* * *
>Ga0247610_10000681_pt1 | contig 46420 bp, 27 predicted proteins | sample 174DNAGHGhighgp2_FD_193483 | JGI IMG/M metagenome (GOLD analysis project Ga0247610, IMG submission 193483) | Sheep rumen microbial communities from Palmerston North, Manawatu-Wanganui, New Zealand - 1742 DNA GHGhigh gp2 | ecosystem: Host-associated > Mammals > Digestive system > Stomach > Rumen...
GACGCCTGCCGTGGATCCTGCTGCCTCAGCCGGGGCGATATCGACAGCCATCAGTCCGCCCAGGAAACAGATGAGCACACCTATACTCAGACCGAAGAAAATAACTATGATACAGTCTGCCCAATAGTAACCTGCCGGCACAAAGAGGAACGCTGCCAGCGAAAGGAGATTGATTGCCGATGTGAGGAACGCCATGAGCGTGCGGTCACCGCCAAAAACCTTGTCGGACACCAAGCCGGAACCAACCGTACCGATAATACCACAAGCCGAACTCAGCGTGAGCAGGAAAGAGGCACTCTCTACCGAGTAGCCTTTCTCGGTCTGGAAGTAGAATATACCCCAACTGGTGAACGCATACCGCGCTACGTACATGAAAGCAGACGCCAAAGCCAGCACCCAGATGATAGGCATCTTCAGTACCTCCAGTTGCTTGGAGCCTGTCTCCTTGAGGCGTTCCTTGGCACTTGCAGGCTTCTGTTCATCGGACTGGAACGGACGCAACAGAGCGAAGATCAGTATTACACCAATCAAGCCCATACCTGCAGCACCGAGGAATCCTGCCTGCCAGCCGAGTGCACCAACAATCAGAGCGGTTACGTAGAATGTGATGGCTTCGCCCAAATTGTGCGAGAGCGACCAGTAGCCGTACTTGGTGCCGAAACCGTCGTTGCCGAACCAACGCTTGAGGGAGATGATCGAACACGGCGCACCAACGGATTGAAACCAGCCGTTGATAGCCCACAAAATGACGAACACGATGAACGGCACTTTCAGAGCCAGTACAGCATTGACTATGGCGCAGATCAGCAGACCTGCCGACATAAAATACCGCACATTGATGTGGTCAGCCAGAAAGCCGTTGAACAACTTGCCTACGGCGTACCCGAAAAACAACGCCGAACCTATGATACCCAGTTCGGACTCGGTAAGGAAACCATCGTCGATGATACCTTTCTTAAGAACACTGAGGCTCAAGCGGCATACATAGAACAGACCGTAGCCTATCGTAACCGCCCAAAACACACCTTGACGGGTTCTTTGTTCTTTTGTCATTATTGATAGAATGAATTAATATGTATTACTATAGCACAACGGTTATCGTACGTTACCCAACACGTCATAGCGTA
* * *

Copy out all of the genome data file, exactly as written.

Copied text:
>Ga0247610_10000681_pt1 | contig 46420 bp, 27 predicted proteins | sample 174DNAGHGhighgp2_FD_193483 | JGI IMG/M metagenome (GOLD analysis project Ga0247610, IMG submission 193483) | Sheep rumen microbial communities from Palmerston North, Manawatu-Wanganui, New Zealand - 1742 DNA GHGhigh gp2 | ecosystem: Host-associated > Mammals > Digestive system > Stomach > Rumen...
GACGCCTGCCGTGGATCCTGCTGCCTCAGCCGGGGCGATATCGACAGCCATCAGTCCGCCCAGGAAACAGATGAGCACACCTATACTCAGACCGAAGAAAATAACTATGATACAGTCTGCCCAATAGTAACCTGCCGGCACAAAGAGGAACGCTGCCAGCGAAAGGAGATTGATTGCCGATGTGAGGAACGCCATGAGCGTGCGGTCACCGCCAAAAACCTTGTCGGACACCAAGCCGGAACCAACCGTACCGATAATACCACAAGCCGAACTCAGCGTGAGCAGGAAAGAGGCACTCTCTACCGAGTAGCCTTTCTCGGTCTGGAAGTAGAATATACCCCAACTGGTGAACGCATACCGCGCTACGTACATGAAAGCAGACGCCAAAGCCAGCACCCAGATGATAGGCATCTTCAGTACCTCCAGTTGCTTGGAGCCTGTCTCCTTGAGGCGTTCCTTGGCACTTGCAGGCTTCTGTTCATCGGACTGGAACGGACGCAACAGAGCGAAGATCAGTATTACACCAATCAAGCCCATACCTGCAGCACCGAGGAATCCTGCCTGCCAGCCGAGTGCACCAACAATCAGAGCGGTTACGTAGAATGTGATGGCTTCGCCCAAATTGTGCGAGAGCGACCAGTAGCCGTACTTGGTGCCGAAACCGTCGTTGCCGAACCAACGCTTGAGGGAGATGATCGAACACGGCGCACCAACGGATTGAAACCAGCCGTTGATAGCCCACAAAATGACGAACACGATGAACGGCACTTTCAGAGCCAGTACAGCATTGACTATGGCGCAGATCAGCAGACCTGCCGACATAAAATACCGCACATTGATGTGGTCAGCCAGAAAGCCGTTGAACAACTTGCCTACGGCGTACCCGAAAAACAACGCCGAACCTATGATACCCAGTTCGGACTCGGTAAGGAAACCATCGTCGATGATACCTTTCTTAAGAACACTGAGGCTCAAGCGGCATACATAGAACAGACCGTAGCCTATCGTAACCGCCCAAAACACACCTTGACGGGTTCTTTGTTCTTTTGTCATTATTGATAGAATGAATTAATATGTATTACTATAGCACAACGGTTATCGTACGTTACCCAACACGTCATAGCGTA